BYD Awarded $9 Million To Deliver 27 Electric Trucks In Southern California

8 months ago by Mark Kane 14

BYD Lancaster Bus Factory

BYD Lancaster Bus Factory

BYD's "Lancaster" Bus - 60 Feet Long - 171 Miles Of Range

BYD’s “Lancaster” Bus – 60 Feet Long – 171 Miles Of Range

BYD’s Lancaster facility was initially established to produce electric buses, but it seems that there is more and more orders for the company’s electric trucks too.

Recently, the Chinese company was awarded $9 million by the State of California for 27 electric trucks.

23 class 8 and four class 5 vehicles will be used in disadvantaged communities within the cities of San Bernardino, Commerce and Fontana.

  • 23 battery-electric 80,000-pound (GVWR) Class 8 yard trucks, also known as “yard goats,” which are used to move heavy freight containers short distances within freight yards, warehouses, distribution centers and port terminals.
  • The project also demonstrates four 16,100-pound (GVWR) Class 5 medium-duty service trucks. BNSF Railway will operate the trucks at two of its intermodal rail yards in the cities of San Bernardino and Commerce; Daylight Transport will also operate the trucks at its new truck freight transfer facility in Fontana.

Press blast:

“The State of California is awarding $9 million to the San Bernardino Associated Governments (SANBAG) for 27 zero-emission trucks to replace diesel-powered heavy-duty tractors used in rail yards and large-scale freight distribution centers. The funds come from the California Climate Investments (CCI) program and are designed to reduce greenhouse gases (GHG), while also reducing petroleum usage and improving air quality in residential communities.

The project, which kicked off this week, will place these electric-powered trucks in disadvantaged communities within the cities of San Bernardino, Commerce and Fontana. The goal is to develop zero-emission vehicles that could replace existing diesel trucks accelerating the commercialization of these and other examples of heavy-duty advanced, zero-emission technologies in California.”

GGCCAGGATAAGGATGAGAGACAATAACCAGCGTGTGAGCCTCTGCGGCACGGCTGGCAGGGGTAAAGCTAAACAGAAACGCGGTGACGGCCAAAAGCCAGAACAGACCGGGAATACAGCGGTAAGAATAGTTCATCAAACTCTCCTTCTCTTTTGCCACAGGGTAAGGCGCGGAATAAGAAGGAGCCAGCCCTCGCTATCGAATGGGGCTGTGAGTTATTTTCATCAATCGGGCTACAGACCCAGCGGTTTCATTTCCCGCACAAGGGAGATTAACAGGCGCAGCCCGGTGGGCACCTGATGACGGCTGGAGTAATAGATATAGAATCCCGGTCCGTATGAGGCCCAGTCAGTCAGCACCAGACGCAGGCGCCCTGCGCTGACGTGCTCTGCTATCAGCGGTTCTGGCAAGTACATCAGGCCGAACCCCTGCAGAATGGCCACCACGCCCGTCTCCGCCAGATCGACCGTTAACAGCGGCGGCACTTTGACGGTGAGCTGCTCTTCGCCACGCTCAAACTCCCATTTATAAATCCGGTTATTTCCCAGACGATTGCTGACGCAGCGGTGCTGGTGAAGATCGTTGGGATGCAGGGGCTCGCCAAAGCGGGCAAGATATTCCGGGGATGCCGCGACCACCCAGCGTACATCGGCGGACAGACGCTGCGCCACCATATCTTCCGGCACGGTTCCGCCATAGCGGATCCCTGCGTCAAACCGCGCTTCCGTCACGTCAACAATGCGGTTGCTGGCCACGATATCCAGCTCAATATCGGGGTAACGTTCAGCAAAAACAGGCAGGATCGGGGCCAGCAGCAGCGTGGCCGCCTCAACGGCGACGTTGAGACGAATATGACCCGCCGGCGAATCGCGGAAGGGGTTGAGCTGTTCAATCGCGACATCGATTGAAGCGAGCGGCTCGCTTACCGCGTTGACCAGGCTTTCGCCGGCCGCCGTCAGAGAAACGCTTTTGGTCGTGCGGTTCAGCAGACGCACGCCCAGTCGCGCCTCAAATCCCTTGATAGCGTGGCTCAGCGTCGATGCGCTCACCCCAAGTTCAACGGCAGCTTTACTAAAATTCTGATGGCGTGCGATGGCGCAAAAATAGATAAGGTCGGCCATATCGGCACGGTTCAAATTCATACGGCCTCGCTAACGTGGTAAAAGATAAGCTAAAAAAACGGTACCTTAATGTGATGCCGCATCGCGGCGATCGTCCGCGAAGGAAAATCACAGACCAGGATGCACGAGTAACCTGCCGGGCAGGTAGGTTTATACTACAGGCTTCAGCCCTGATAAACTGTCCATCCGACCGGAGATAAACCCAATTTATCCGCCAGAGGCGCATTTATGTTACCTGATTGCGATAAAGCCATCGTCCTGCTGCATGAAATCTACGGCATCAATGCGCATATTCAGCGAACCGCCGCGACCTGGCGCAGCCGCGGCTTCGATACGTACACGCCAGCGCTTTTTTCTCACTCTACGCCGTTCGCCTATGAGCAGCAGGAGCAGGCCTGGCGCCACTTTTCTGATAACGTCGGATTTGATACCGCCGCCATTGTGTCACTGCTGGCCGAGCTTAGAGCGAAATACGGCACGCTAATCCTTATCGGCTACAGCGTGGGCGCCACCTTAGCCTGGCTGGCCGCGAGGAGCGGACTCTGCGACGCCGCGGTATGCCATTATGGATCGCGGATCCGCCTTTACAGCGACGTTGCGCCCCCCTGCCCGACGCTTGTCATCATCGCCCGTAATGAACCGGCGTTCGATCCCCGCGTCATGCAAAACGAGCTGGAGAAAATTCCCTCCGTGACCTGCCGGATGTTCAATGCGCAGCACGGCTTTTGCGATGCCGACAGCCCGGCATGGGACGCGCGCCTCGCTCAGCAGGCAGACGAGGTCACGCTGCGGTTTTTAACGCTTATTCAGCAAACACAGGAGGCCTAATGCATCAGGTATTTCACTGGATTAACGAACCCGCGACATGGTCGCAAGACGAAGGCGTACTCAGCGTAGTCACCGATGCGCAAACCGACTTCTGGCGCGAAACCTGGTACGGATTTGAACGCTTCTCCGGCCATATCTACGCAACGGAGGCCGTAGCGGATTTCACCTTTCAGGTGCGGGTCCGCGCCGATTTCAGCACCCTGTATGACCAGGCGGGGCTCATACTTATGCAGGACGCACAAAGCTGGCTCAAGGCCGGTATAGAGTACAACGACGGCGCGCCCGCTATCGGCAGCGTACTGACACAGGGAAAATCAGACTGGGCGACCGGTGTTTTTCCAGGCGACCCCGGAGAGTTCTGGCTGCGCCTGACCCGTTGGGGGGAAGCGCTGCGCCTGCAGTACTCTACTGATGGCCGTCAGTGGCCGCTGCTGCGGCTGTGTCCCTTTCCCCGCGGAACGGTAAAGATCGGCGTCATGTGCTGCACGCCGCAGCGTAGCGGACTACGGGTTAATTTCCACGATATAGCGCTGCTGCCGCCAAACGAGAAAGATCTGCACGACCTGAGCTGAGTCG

“Over the two-year duration of the demonstration project, the full complement of the zero-emission trucks will result in overall reductions of 3,500 tons of carbon dioxide, 3,250 pounds of nitrogen oxide and 170 pounds of diesel soot (PM10).”

“The two types of trucks funded by this grant are the most common at every major freight location in the U.S., providing a model for truck electrification that could be scaled to any facility. The project will demonstrate 23 battery-electric 80,000-pound (GVWR) Class 8 yard trucks, also known as “yard goats,” which are used to move heavy freight containers short distances within freight yards, warehouses, distribution centers and port terminals. The project also demonstrates four 16,100-pound (GVWR) Class 5 medium-duty service trucks. BNSF Railway will operate the trucks at two of its intermodal rail yards in the cities of San Bernardino and Commerce; Daylight Transport will also operate the trucks at its new truck freight transfer facility in Fontana.

The grant is part of a larger statewide investment in low-carbon transportation projects that are pivotal to meeting California’s ambitious goals to reduce greenhouse gas emissions, improve air quality and reduce petroleum dependency by accelerating the development and deployment of advanced vehicle technologies. The project also supports the Governor’s Executive Order (B-32-15) to “upgrade freight vehicles and infrastructure” utilizing “technologies, energy sources, and fuels that enable greater transportation efficiency while reducing community and environmental impacts.” The draft California Sustainable Freight Action Plan, required under the Executive Order, was made public last month.

The fully electric trucks will be designed and manufactured by BYD in Lancaster, California.”

Bonus:  If you enjoy corporate and government sound-bites, the following quotes on the EV purchases should make your day!

California Air Resources Board (CARB) Chair Mary D. Nichols said: